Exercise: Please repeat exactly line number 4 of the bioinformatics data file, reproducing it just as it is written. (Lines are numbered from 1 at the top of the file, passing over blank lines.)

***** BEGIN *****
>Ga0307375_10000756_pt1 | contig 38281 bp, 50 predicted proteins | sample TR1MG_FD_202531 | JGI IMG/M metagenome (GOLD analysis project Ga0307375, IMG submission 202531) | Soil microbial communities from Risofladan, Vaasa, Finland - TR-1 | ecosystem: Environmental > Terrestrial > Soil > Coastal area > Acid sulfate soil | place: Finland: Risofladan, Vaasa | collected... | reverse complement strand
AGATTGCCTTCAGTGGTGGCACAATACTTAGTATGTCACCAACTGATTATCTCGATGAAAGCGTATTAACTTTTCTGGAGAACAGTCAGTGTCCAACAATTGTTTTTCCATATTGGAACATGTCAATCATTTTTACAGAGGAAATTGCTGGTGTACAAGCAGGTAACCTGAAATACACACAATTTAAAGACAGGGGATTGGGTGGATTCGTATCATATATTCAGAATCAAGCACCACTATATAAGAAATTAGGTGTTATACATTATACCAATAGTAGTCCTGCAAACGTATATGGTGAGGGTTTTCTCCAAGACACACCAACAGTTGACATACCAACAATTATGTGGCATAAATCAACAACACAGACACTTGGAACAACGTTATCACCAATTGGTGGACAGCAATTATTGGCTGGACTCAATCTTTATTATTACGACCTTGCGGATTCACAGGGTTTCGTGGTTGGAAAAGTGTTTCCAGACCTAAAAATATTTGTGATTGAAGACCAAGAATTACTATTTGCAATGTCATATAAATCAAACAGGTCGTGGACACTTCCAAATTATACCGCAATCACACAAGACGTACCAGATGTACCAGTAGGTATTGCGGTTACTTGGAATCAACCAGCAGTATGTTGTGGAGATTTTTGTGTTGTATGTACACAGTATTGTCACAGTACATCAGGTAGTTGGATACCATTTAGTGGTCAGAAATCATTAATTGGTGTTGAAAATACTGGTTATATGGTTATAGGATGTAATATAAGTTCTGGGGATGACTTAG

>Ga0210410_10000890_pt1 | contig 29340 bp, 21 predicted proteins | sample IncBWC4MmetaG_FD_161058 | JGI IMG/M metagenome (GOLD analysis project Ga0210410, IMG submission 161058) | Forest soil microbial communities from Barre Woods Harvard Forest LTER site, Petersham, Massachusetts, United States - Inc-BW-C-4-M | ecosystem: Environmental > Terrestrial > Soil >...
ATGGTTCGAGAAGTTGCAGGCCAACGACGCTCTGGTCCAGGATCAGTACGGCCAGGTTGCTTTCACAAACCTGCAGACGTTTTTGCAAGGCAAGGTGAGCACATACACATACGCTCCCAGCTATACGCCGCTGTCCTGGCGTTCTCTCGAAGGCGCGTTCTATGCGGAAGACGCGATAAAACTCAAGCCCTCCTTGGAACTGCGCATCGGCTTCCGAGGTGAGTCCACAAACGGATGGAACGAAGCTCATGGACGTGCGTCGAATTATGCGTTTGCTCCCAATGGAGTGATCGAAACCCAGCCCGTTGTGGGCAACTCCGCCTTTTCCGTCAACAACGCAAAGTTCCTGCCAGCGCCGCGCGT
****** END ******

ATGGTTCGAGAAGTTGCAGGCCAACGACGCTCTGGTCCAGGATCAGTACGGCCAGGTTGCTTTCACAAACCTGCAGACGTTTTTGCAAGGCAAGGTGAGCACATACACATACGCTCCCAGCTATACGCCGCTGTCCTGGCGTTCTCTCGAAGGCGCGTTCTATGCGGAAGACGCGATAAAACTCAAGCCCTCCTTGGAACTGCGCATCGGCTTCCGAGGTGAGTCCACAAACGGATGGAACGAAGCTCATGGACGTGCGTCGAATTATGCGTTTGCTCCCAATGGAGTGATCGAAACCCAGCCCGTTGTGGGCAACTCCGCCTTTTCCGTCAACAACGCAAAGTTCCTGCCAGCGCCGCGCGT